Political Capitalism, Economic and Political Crises, and Authoritarian Statism

Bob Jessop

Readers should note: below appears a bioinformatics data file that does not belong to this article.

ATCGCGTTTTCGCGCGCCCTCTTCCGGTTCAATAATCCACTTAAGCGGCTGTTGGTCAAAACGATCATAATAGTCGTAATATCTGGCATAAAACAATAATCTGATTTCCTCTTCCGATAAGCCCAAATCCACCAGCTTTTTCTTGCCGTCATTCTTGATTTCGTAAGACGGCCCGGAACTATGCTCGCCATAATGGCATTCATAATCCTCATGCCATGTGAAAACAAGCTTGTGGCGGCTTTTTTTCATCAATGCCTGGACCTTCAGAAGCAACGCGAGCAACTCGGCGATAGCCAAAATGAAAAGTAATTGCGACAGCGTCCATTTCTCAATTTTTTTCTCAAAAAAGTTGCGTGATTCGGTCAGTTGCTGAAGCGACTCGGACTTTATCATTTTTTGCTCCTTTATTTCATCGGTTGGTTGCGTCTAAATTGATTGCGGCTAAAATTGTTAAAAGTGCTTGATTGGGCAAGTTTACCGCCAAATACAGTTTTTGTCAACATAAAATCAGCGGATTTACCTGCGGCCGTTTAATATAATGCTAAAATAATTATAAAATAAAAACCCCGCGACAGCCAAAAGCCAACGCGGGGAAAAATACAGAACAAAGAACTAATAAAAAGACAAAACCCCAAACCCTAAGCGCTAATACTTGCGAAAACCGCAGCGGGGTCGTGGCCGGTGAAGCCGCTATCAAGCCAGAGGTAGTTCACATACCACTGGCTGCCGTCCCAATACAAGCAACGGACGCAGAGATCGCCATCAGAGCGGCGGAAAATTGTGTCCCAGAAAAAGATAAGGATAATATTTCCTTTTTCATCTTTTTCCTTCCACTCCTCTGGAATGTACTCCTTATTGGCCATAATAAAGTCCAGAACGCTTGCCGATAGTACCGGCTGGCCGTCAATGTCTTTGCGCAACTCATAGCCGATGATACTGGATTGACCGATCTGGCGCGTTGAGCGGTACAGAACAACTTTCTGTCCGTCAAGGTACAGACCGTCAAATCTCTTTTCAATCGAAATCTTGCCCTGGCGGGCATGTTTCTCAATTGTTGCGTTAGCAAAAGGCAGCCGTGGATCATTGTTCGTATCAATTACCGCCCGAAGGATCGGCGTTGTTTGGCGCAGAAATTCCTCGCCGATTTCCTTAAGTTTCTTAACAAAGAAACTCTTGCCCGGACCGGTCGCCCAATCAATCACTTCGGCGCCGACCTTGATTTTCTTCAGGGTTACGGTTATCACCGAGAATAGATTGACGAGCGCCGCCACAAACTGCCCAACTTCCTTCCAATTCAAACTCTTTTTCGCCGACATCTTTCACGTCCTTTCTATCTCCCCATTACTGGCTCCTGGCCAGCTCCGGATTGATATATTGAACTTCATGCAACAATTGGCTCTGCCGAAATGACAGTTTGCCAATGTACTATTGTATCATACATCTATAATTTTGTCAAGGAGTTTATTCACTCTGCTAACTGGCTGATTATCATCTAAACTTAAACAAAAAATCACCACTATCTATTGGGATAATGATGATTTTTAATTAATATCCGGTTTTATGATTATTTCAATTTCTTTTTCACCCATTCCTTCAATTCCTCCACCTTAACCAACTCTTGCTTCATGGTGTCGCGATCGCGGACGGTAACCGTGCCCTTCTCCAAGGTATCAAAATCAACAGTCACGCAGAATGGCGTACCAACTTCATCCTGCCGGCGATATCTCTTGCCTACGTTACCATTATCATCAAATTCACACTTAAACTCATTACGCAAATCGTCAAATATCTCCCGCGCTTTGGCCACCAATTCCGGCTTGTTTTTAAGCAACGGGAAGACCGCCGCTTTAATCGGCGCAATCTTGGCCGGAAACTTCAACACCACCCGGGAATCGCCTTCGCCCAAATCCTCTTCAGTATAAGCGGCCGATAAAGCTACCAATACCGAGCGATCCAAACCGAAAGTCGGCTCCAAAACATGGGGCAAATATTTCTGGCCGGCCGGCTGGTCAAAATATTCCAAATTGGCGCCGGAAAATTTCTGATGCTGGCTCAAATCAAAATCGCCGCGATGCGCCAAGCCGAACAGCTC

This contribution to Spectrum Journal is an extended version of a plenary lecture presented at the Second Spectrum conference on approaches and issues in international political economy, held at the Middle East Technical University (METU) on 10-11 April 2014. It addresses some key issues related to the overall conference theme. These are the nature of the world market, its crisis-tendencies, the capacities of states to govern the world market and manage crises, the significance of crises of crisis-management, and the increasing importance of states of economic as well as police-military-security emergency. First, in line with Karl Marx’s analysis, it begins by positing the world market as the presupposition and posit (result) of the expanded reproduction of capital accumulation. As a result, the development of the world market reflects an emergent rather than pre-given logic. Second, with Max Weber, it looks beyond the contradictions and crisis-tendencies of the pure capitalist mode of production (CMP) as analysed by Marx to those introduced by different forms of political capitalism as well as traditional commercial capitalism. Third, it considers the relation between capital and the state and its implications for economic and political struggle and crises. Fourth, it explores crises as a specific condensation of accumulating challenges that pose problems of crisis-management and, to the extent that established crisis-management routines fail, crises of crisis-management. Fifth, building on the preceding parts of the article, it explores the meaning of crises of the state and politics. Sixth, current trends in the state are identified and related to the decline of liberal democracy. The article ends with some general observations on the current economic and political crises.

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